--------------------------------------------------------------------------------------

- software, e.g. Windows 10: GUI, file system, operating system with system calls.

- individual algorithms, e.g. Quicksort: loops, compares, swaps, recursion, pivot selection, divide-and-conquer.

- the *implementation* of an algorithm, e.g. sort.Strings in the Go 1.14 standard library: Quicksort, Heapsort, Mergesort, an interface for a sortable type (sort.Interface), median-of-medians algorithm for pivot selection, tricks to limit max recursion depth.

- math theorems, e.g. Pick's theorem: general lattice polygons, lattice triangles, dividing into triangles, angles, sum of angles in a polygon or triangle.

- philosophy ideas, e.g. YESNO: Critical rationalism, (maybe) Objectivism (at least, Objectivism's emphasis on yes/no questions).

- tools, e.g. a hammer: a handle and a head.

Being built from sub-ideas seems to be a common attribute of knowledge deliberately created by people. In some cases, at least, it's also an attribute of knowledge *not* deliberately created by people:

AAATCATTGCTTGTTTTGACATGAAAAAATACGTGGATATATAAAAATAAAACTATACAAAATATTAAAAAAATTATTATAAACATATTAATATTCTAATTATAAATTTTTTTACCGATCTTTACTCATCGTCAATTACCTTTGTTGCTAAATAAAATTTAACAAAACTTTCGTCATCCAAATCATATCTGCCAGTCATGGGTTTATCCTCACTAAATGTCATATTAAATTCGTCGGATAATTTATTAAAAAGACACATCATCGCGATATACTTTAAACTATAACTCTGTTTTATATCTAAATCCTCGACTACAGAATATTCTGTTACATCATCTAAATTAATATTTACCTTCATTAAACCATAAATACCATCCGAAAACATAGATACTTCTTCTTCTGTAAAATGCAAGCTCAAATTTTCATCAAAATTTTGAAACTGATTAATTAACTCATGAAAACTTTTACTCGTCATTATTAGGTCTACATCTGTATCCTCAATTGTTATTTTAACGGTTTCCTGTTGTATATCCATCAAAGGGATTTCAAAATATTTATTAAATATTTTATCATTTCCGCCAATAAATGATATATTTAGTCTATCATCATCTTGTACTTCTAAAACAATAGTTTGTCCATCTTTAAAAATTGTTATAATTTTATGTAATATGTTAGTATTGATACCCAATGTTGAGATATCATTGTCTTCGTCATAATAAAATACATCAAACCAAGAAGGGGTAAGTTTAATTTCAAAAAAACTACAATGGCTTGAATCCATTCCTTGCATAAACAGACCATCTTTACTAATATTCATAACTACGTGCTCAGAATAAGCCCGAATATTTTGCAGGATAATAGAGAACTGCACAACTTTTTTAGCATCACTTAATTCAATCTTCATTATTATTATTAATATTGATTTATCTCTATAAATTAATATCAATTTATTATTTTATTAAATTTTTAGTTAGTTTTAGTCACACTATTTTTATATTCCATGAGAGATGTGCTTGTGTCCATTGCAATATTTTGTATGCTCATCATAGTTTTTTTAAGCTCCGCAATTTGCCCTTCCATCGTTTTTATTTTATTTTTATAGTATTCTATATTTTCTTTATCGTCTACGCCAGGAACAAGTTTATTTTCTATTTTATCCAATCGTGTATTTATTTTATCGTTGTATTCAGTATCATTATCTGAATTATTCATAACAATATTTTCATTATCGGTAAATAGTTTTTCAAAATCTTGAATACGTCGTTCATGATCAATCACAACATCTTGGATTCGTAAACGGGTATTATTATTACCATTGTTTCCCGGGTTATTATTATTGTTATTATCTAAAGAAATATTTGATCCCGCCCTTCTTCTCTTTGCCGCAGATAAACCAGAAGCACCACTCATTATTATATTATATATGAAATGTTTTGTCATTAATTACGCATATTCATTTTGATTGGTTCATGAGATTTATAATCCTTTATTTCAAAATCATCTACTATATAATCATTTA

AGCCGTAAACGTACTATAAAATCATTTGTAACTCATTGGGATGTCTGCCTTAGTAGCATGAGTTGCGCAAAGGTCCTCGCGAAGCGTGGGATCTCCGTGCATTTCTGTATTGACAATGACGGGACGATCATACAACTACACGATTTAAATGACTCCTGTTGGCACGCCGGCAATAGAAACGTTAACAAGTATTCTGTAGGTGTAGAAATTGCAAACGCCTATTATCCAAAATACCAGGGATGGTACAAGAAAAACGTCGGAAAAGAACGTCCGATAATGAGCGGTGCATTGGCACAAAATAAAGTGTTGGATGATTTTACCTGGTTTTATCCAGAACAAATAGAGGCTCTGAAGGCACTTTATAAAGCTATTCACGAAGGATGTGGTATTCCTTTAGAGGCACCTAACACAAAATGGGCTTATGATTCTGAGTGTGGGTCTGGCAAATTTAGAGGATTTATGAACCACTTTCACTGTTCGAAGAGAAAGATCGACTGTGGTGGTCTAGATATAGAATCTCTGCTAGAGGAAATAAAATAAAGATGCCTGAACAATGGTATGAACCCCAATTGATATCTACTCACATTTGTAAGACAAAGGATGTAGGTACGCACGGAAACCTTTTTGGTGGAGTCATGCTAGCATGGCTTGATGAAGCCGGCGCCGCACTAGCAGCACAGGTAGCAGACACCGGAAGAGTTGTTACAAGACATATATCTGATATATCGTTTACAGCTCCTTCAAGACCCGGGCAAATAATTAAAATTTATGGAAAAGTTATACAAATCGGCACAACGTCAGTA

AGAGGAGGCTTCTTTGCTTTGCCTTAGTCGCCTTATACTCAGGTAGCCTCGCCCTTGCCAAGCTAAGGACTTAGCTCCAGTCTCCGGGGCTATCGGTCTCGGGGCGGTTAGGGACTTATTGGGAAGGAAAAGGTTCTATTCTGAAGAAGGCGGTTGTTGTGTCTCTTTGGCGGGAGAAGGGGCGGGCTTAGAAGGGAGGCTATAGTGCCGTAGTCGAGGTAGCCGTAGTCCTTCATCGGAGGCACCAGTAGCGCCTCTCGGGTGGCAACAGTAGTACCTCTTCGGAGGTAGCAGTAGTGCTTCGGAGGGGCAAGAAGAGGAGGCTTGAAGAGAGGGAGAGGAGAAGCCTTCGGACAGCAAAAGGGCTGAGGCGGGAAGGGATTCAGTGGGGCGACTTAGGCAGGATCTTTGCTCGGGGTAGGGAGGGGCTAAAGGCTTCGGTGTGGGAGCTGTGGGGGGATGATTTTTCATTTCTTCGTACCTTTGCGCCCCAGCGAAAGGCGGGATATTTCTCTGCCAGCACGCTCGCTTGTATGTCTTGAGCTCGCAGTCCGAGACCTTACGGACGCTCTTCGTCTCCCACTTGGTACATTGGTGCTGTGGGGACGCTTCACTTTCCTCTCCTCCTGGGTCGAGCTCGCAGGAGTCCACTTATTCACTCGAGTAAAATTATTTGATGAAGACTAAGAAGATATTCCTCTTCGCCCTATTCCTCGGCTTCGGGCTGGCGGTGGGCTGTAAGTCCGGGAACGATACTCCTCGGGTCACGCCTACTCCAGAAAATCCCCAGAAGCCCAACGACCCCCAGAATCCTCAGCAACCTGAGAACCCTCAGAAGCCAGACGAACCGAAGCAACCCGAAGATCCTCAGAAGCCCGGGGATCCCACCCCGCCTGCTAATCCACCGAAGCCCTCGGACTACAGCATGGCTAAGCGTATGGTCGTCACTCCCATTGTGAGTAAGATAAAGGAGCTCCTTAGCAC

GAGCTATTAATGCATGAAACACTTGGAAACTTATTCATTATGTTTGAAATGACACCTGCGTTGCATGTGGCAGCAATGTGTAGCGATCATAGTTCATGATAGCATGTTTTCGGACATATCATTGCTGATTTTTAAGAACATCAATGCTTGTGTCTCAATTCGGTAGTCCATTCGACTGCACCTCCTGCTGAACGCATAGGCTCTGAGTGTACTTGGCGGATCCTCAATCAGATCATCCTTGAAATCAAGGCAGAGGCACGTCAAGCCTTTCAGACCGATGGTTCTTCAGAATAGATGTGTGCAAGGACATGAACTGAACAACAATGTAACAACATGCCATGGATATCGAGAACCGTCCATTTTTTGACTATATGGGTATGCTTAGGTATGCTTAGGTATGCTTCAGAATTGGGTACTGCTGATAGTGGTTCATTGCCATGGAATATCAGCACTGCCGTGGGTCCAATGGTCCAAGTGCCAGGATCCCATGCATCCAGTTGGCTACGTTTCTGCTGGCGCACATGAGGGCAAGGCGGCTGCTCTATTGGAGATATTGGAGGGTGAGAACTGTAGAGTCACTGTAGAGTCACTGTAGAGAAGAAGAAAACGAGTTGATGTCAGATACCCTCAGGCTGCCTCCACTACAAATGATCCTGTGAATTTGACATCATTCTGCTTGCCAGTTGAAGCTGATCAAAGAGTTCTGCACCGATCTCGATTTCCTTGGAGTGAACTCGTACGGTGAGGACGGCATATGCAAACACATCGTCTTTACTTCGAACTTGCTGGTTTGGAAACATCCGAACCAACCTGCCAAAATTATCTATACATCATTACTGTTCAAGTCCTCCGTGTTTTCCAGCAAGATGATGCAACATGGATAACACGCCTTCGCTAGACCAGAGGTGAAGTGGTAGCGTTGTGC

- living organisms, e.g. a bird: eyes, feathers, heart, lungs, laying eggs, eating food.

- viruses, e.g. Wuhan coronavirus: I actually don't know what viruses are built from.

- memes, e.g. the meme for waving hello: (maybe) the idea of communication with gestures, (maybe) the idea that showing an empty hand is non-threatening.

Elliot Temple

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Feb 12, 2020, 11:23:55 PM2/12/20
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I heard – no idea if true – that shaking hands helps show you aren’t hiding a weapon in your sleeve. Could apply to waving too.

Waving has good visibility at a long distance.

---

Lots of your stuff is broad, big, abstract. Here’s an example that’s more specific in some ways:

There is a criticism of minimum wage consisting of basically two sub-ideas:

1) A criticism of price controls
2) Pointing out that minimum wage is a price control